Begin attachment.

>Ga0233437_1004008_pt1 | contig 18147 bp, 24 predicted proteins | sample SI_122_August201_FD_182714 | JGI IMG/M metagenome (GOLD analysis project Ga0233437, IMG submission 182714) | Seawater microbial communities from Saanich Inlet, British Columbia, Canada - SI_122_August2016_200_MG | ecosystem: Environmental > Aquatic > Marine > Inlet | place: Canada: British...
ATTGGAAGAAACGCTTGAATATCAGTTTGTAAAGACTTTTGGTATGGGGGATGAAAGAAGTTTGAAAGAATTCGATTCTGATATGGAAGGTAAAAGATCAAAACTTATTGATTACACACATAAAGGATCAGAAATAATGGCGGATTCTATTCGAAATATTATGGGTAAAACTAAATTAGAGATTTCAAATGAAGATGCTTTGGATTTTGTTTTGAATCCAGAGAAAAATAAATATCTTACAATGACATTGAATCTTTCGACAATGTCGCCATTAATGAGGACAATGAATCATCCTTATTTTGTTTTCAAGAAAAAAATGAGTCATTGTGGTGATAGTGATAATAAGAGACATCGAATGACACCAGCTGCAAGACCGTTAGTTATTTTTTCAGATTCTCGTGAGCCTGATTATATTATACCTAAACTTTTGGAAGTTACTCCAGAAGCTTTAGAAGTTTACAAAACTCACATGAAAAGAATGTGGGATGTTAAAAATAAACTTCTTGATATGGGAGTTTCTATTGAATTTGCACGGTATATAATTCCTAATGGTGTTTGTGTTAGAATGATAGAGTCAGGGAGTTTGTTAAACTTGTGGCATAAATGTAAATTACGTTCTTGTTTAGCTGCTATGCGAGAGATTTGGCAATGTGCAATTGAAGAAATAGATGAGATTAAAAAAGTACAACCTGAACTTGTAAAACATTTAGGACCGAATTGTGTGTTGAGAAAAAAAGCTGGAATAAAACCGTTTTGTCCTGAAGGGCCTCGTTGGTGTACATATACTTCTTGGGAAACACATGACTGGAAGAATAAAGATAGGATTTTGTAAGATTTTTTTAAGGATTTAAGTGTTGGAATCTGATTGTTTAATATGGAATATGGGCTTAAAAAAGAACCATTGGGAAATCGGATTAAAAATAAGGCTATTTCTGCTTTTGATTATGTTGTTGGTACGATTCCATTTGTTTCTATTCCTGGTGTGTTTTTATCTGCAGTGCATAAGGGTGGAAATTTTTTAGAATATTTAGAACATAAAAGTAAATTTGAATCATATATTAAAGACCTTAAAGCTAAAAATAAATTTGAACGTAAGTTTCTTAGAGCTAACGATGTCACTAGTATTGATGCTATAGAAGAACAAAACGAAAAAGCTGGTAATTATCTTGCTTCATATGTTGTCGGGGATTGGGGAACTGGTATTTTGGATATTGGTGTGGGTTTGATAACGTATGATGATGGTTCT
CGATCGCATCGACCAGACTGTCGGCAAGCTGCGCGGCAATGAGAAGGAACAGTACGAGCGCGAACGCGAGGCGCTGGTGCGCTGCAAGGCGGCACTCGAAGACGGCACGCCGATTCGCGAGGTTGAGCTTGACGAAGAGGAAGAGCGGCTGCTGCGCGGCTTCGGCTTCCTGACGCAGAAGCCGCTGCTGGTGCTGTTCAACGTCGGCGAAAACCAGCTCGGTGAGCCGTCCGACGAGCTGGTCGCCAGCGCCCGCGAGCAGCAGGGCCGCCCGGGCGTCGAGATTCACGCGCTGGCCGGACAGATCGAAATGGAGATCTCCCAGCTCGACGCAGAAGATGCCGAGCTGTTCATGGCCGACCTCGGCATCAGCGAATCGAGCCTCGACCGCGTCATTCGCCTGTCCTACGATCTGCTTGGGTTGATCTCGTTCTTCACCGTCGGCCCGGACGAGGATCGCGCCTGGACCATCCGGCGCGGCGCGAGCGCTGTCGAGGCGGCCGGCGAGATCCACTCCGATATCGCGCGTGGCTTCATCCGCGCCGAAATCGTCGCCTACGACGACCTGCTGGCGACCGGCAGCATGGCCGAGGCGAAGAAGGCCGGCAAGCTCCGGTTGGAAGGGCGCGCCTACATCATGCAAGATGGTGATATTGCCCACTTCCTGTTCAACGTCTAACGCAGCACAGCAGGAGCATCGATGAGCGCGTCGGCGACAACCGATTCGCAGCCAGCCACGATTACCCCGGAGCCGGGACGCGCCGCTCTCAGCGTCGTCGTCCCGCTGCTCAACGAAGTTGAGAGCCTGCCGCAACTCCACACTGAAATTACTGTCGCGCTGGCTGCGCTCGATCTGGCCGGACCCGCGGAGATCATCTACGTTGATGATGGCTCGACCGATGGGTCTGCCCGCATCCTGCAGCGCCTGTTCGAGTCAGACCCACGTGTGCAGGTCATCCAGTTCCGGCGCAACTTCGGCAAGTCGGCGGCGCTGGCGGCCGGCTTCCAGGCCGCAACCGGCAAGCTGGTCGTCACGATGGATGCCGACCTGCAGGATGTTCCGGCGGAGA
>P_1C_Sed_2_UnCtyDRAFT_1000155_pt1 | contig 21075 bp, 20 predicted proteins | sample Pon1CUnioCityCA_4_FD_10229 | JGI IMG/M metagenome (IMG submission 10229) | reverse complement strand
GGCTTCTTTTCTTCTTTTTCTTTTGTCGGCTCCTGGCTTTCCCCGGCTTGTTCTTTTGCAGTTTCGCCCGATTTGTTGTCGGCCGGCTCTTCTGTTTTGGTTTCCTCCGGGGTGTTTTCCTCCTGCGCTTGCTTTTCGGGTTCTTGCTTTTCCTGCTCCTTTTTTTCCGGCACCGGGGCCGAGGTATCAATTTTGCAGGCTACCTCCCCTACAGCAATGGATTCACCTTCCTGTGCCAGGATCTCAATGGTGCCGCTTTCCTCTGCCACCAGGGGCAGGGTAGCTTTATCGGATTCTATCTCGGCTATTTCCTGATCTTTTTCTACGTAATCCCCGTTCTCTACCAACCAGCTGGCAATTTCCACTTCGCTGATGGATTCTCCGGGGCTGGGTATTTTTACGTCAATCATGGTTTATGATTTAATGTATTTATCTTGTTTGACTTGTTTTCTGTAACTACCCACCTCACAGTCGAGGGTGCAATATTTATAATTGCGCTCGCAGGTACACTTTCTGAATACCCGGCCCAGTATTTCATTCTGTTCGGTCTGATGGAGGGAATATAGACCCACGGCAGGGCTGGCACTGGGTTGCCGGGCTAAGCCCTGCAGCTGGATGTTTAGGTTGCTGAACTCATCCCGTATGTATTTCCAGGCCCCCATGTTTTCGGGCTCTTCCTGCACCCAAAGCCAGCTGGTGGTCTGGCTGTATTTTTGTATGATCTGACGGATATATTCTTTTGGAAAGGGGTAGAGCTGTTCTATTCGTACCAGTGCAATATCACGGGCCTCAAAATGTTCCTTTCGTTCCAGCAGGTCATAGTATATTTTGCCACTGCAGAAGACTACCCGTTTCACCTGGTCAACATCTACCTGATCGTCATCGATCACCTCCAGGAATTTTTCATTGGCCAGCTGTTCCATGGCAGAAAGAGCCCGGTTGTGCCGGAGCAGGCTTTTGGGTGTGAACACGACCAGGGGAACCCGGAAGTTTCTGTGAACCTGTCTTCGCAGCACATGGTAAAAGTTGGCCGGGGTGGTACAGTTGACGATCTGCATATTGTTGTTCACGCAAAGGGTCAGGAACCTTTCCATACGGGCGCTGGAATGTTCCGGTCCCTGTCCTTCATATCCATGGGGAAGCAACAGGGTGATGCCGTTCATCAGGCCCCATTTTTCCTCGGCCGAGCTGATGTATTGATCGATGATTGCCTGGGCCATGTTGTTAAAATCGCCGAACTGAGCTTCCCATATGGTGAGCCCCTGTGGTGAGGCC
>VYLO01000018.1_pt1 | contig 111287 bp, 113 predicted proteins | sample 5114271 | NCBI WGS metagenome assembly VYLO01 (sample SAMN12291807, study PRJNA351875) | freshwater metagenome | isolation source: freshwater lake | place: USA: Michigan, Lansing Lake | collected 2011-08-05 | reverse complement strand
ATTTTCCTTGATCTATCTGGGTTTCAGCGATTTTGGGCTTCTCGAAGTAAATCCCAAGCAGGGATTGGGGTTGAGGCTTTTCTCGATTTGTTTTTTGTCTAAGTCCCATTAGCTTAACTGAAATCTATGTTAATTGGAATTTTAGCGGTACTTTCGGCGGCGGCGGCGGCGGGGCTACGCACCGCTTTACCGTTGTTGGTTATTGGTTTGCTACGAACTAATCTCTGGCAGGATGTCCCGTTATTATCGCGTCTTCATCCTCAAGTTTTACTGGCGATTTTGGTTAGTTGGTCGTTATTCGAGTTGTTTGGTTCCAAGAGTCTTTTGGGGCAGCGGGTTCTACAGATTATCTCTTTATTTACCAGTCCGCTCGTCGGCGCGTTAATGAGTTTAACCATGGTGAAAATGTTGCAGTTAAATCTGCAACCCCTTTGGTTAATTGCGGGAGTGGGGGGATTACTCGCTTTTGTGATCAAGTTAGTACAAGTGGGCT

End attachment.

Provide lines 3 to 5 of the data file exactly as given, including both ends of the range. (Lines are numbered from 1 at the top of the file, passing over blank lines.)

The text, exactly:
CGATCGCATCGACCAGACTGTCGGCAAGCTGCGCGGCAATGAGAAGGAACAGTACGAGCGCGAACGCGAGGCGCTGGTGCGCTGCAAGGCGGCACTCGAAGACGGCACGCCGATTCGCGAGGTTGAGCTTGACGAAGAGGAAGAGCGGCTGCTGCGCGGCTTCGGCTTCCTGACGCAGAAGCCGCTGCTGGTGCTGTTCAACGTCGGCGAAAACCAGCTCGGTGAGCCGTCCGACGAGCTGGTCGCCAGCGCCCGCGAGCAGCAGGGCCGCCCGGGCGTCGAGATTCACGCGCTGGCCGGACAGATCGAAATGGAGATCTCCCAGCTCGACGCAGAAGATGCCGAGCTGTTCATGGCCGACCTCGGCATCAGCGAATCGAGCCTCGACCGCGTCATTCGCCTGTCCTACGATCTGCTTGGGTTGATCTCGTTCTTCACCGTCGGCCCGGACGAGGATCGCGCCTGGACCATCCGGCGCGGCGCGAGCGCTGTCGAGGCGGCCGGCGAGATCCACTCCGATATCGCGCGTGGCTTCATCCGCGCCGAAATCGTCGCCTACGACGACCTGCTGGCGACCGGCAGCATGGCCGAGGCGAAGAAGGCCGGCAAGCTCCGGTTGGAAGGGCGCGCCTACATCATGCAAGATGGTGATATTGCCCACTTCCTGTTCAACGTCTAACGCAGCACAGCAGGAGCATCGATGAGCGCGTCGGCGACAACCGATTCGCAGCCAGCCACGATTACCCCGGAGCCGGGACGCGCCGCTCTCAGCGTCGTCGTCCCGCTGCTCAACGAAGTTGAGAGCCTGCCGCAACTCCACACTGAAATTACTGTCGCGCTGGCTGCGCTCGATCTGGCCGGACCCGCGGAGATCATCTACGTTGATGATGGCTCGACCGATGGGTCTGCCCGCATCCTGCAGCGCCTGTTCGAGTCAGACCCACGTGTGCAGGTCATCCAGTTCCGGCGCAACTTCGGCAAGTCGGCGGCGCTGGCGGCCGGCTTCCAGGCCGCAACCGGCAAGCTGGTCGTCACGATGGATGCCGACCTGCAGGATGTTCCGGCGGAGA
>P_1C_Sed_2_UnCtyDRAFT_1000155_pt1 | contig 21075 bp, 20 predicted proteins | sample Pon1CUnioCityCA_4_FD_10229 | JGI IMG/M metagenome (IMG submission 10229) | reverse complement strand
GGCTTCTTTTCTTCTTTTTCTTTTGTCGGCTCCTGGCTTTCCCCGGCTTGTTCTTTTGCAGTTTCGCCCGATTTGTTGTCGGCCGGCTCTTCTGTTTTGGTTTCCTCCGGGGTGTTTTCCTCCTGCGCTTGCTTTTCGGGTTCTTGCTTTTCCTGCTCCTTTTTTTCCGGCACCGGGGCCGAGGTATCAATTTTGCAGGCTACCTCCCCTACAGCAATGGATTCACCTTCCTGTGCCAGGATCTCAATGGTGCCGCTTTCCTCTGCCACCAGGGGCAGGGTAGCTTTATCGGATTCTATCTCGGCTATTTCCTGATCTTTTTCTACGTAATCCCCGTTCTCTACCAACCAGCTGGCAATTTCCACTTCGCTGATGGATTCTCCGGGGCTGGGTATTTTTACGTCAATCATGGTTTATGATTTAATGTATTTATCTTGTTTGACTTGTTTTCTGTAACTACCCACCTCACAGTCGAGGGTGCAATATTTATAATTGCGCTCGCAGGTACACTTTCTGAATACCCGGCCCAGTATTTCATTCTGTTCGGTCTGATGGAGGGAATATAGACCCACGGCAGGGCTGGCACTGGGTTGCCGGGCTAAGCCCTGCAGCTGGATGTTTAGGTTGCTGAACTCATCCCGTATGTATTTCCAGGCCCCCATGTTTTCGGGCTCTTCCTGCACCCAAAGCCAGCTGGTGGTCTGGCTGTATTTTTGTATGATCTGACGGATATATTCTTTTGGAAAGGGGTAGAGCTGTTCTATTCGTACCAGTGCAATATCACGGGCCTCAAAATGTTCCTTTCGTTCCAGCAGGTCATAGTATATTTTGCCACTGCAGAAGACTACCCGTTTCACCTGGTCAACATCTACCTGATCGTCATCGATCACCTCCAGGAATTTTTCATTGGCCAGCTGTTCCATGGCAGAAAGAGCCCGGTTGTGCCGGAGCAGGCTTTTGGGTGTGAACACGACCAGGGGAACCCGGAAGTTTCTGTGAACCTGTCTTCGCAGCACATGGTAAAAGTTGGCCGGGGTGGTACAGTTGACGATCTGCATATTGTTGTTCACGCAAAGGGTCAGGAACCTTTCCATACGGGCGCTGGAATGTTCCGGTCCCTGTCCTTCATATCCATGGGGAAGCAACAGGGTGATGCCGTTCATCAGGCCCCATTTTTCCTCGGCCGAGCTGATGTATTGATCGATGATTGCCTGGGCCATGTTGTTAAAATCGCCGAACTGAGCTTCCCATATGGTGAGCCCCTGTGGTGAGGCC